BRINGING DOWN THE HOUSE
A film review by David N. Butterworth
Copyright 2003 David N. Butterworth
** (out of ****)
Tired, tacky, and not terribly funny, "Bringing Down the House" starts
with a good idea, that of putting Oscar® host Steve Martin and Oscar nominee
Queen Latifah ("Chicago") in the same movie together, and goes downhill from
The premise is that Martin's character, a lonely, recently separated tax
attorney, meets "lawyer-girl" in an Internet chat room and arranges a blind
date after she e-mails him a photograph of herself. But guess what? She's
not the shapely blonde in the foreground, she's the less shapely brunette
busted in the background. Ha ha. Feeling slighted by his immediate turn of
face, Charlene proceeds to make Peter's life a living hell until, that is,
start to get along.
All of this is in the trailer. The trailer is better than the actual
because it's shorter, tighter, and contains almost all of the funny parts (and
there aren't that many of those to begin with). In addition to being
unfunny "Bringing Down the House" features poor writing, lackluster direction,
and an insipid music score (for starters). It presumes white people talking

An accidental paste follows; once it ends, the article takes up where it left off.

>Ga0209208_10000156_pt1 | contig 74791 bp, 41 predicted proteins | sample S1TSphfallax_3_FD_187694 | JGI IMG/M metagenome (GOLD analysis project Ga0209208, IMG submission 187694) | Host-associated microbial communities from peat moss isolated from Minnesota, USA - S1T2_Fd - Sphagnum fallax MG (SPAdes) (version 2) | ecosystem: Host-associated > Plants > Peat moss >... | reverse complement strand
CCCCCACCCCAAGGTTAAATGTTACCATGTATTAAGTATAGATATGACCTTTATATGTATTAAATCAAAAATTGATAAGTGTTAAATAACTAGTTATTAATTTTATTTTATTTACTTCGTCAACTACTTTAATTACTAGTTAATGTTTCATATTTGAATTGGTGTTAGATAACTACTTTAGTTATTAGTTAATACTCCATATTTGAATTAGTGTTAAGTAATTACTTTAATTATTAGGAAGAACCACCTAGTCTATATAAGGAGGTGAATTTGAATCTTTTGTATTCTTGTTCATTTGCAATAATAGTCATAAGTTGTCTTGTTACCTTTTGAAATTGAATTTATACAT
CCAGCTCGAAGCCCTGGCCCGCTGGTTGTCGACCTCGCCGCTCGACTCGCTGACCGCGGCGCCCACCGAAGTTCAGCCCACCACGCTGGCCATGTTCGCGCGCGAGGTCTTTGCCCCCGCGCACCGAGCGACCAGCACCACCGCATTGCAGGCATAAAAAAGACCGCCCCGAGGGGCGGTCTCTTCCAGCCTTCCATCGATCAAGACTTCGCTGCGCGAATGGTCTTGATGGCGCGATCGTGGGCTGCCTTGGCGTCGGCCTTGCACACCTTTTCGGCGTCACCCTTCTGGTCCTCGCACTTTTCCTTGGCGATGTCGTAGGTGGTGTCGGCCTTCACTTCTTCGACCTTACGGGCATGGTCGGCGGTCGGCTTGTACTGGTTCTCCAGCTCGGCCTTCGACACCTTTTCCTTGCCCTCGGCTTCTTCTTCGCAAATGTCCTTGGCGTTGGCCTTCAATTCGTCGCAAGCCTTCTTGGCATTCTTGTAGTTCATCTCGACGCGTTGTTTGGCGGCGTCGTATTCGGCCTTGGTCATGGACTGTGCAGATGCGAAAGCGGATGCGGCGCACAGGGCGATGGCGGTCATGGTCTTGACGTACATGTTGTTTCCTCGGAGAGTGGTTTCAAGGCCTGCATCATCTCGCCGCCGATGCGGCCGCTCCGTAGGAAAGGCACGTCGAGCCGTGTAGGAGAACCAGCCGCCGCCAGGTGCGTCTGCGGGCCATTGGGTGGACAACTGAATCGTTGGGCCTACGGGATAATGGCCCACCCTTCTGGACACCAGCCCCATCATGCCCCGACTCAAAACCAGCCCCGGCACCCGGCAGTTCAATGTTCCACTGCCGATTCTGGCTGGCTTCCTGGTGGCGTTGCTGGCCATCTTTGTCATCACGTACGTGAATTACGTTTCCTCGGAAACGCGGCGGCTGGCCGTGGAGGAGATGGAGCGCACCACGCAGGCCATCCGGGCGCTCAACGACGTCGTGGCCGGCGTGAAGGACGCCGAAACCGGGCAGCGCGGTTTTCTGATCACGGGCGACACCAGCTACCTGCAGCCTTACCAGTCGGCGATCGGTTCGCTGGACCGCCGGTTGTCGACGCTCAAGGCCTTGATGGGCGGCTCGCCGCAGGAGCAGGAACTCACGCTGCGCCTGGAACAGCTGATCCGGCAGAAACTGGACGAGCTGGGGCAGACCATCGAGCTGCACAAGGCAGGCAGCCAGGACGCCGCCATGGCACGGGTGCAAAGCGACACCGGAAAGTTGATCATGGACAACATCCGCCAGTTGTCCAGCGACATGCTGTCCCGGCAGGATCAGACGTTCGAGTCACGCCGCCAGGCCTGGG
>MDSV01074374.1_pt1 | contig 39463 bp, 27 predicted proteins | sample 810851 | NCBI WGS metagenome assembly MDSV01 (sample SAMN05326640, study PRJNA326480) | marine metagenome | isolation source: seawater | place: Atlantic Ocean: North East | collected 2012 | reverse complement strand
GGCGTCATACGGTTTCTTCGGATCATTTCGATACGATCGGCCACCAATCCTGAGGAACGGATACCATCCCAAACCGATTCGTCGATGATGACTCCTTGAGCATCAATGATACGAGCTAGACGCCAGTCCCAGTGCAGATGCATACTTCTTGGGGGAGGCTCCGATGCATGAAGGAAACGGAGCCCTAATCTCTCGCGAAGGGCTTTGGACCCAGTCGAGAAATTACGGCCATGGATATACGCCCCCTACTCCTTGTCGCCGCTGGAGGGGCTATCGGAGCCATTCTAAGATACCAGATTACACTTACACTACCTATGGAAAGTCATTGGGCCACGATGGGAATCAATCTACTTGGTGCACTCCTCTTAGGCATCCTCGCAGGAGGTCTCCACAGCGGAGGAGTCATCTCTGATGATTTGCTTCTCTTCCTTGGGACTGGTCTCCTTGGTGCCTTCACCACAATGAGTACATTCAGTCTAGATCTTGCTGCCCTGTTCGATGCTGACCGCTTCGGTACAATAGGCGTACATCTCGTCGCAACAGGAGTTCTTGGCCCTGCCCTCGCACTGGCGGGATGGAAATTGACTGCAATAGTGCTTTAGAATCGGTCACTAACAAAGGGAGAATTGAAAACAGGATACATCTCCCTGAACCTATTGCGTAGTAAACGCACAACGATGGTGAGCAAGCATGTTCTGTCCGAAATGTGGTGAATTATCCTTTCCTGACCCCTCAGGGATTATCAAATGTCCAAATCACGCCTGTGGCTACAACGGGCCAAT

like black people to be funny. Worse still, it presumes white people talking
like black people to be original, and they were talking jive as far back as
"Airplane!" (and probably a lot earlier than that!).
Latifah brightens up the proceedings immeasurably though, bringing class
and sass to an otherwise pedestrian production. Martin is mediocre but it's
hardly his fault; the script gives him nothing to do (except for one silly
in which he hits the dance clubs dressed like Ja Rule and talking gangsta
Eugene Levy, as Peter's associate, gets to talk like an African-American also
("you got me straight trippin', boo"). There are a lot of honkies talking
in this movie, that's a given.
To counteract all this Latifah sports her Sunday best Queen's English for
all of 15 seconds, but it's unnecessary because Joan Plowright is on hand to
sport some more. She's a client of Peter's with a French bulldog. A racist
one (the client that is, not the dog). Racist like Betty White's neighborly
Mrs. Kline, who makes Bill Maher seem politically correct. Jean Smart,
terrific, plays Peter's estranged wife Kate and Missi Pyle turns in an eye
performance as his vengeful sister-in-law, who has an outrageous,
locker room catfight with Latifah.
The performances, then, are uniformly good but the material is thin thin
thin, the tone uneven (not to mention offensive in its blatant racial
and it's all just so darned unoriginal it hurts. You can usually tell how
a film is going to be from its initial few moments. "Bringing Down the House"
starts with a grainy close-up of typed text on a computer screen as Peter
a message to Charlene. This opening sequence is clichéd, simplistic, and
out of focus like, it turns out, the rest of the movie.
David N. Butterworth
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